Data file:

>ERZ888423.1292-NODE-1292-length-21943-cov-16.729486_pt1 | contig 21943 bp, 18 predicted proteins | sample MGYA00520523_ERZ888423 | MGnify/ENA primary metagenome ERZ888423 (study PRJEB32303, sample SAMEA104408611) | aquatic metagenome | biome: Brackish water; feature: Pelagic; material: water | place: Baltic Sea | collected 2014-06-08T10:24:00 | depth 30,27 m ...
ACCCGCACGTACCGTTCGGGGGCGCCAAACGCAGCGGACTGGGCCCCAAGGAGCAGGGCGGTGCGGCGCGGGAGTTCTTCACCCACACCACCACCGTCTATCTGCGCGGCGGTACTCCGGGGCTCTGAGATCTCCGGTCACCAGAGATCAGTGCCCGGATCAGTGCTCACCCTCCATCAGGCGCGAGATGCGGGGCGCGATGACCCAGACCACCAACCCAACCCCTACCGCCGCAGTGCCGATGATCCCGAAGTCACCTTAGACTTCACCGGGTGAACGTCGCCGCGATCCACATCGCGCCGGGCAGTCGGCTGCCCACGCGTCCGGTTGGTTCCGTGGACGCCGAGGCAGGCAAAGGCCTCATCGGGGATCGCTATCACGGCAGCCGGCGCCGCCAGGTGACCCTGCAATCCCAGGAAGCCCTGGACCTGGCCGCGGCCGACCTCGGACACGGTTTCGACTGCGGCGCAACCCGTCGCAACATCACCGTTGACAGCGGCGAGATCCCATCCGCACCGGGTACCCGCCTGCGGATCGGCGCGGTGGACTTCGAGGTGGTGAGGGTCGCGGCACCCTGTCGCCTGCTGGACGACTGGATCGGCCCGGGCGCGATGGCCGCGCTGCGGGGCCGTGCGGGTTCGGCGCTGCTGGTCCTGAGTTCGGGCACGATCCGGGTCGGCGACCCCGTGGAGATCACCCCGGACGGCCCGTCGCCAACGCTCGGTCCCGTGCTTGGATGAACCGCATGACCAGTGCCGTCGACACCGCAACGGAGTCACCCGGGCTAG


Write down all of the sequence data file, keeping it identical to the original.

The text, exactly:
>ERZ888423.1292-NODE-1292-length-21943-cov-16.729486_pt1 | contig 21943 bp, 18 predicted proteins | sample MGYA00520523_ERZ888423 | MGnify/ENA primary metagenome ERZ888423 (study PRJEB32303, sample SAMEA104408611) | aquatic metagenome | biome: Brackish water; feature: Pelagic; material: water | place: Baltic Sea | collected 2014-06-08T10:24:00 | depth 30,27 m ...
ACCCGCACGTACCGTTCGGGGGCGCCAAACGCAGCGGACTGGGCCCCAAGGAGCAGGGCGGTGCGGCGCGGGAGTTCTTCACCCACACCACCACCGTCTATCTGCGCGGCGGTACTCCGGGGCTCTGAGATCTCCGGTCACCAGAGATCAGTGCCCGGATCAGTGCTCACCCTCCATCAGGCGCGAGATGCGGGGCGCGATGACCCAGACCACCAACCCAACCCCTACCGCCGCAGTGCCGATGATCCCGAAGTCACCTTAGACTTCACCGGGTGAACGTCGCCGCGATCCACATCGCGCCGGGCAGTCGGCTGCCCACGCGTCCGGTTGGTTCCGTGGACGCCGAGGCAGGCAAAGGCCTCATCGGGGATCGCTATCACGGCAGCCGGCGCCGCCAGGTGACCCTGCAATCCCAGGAAGCCCTGGACCTGGCCGCGGCCGACCTCGGACACGGTTTCGACTGCGGCGCAACCCGTCGCAACATCACCGTTGACAGCGGCGAGATCCCATCCGCACCGGGTACCCGCCTGCGGATCGGCGCGGTGGACTTCGAGGTGGTGAGGGTCGCGGCACCCTGTCGCCTGCTGGACGACTGGATCGGCCCGGGCGCGATGGCCGCGCTGCGGGGCCGTGCGGGTTCGGCGCTGCTGGTCCTGAGTTCGGGCACGATCCGGGTCGGCGACCCCGTGGAGATCACCCCGGACGGCCCGTCGCCAACGCTCGGTCCCGTGCTTGGATGAACCGCATGACCAGTGCCGTCGACACCGCAACGGAGTCACCCGGGCTAG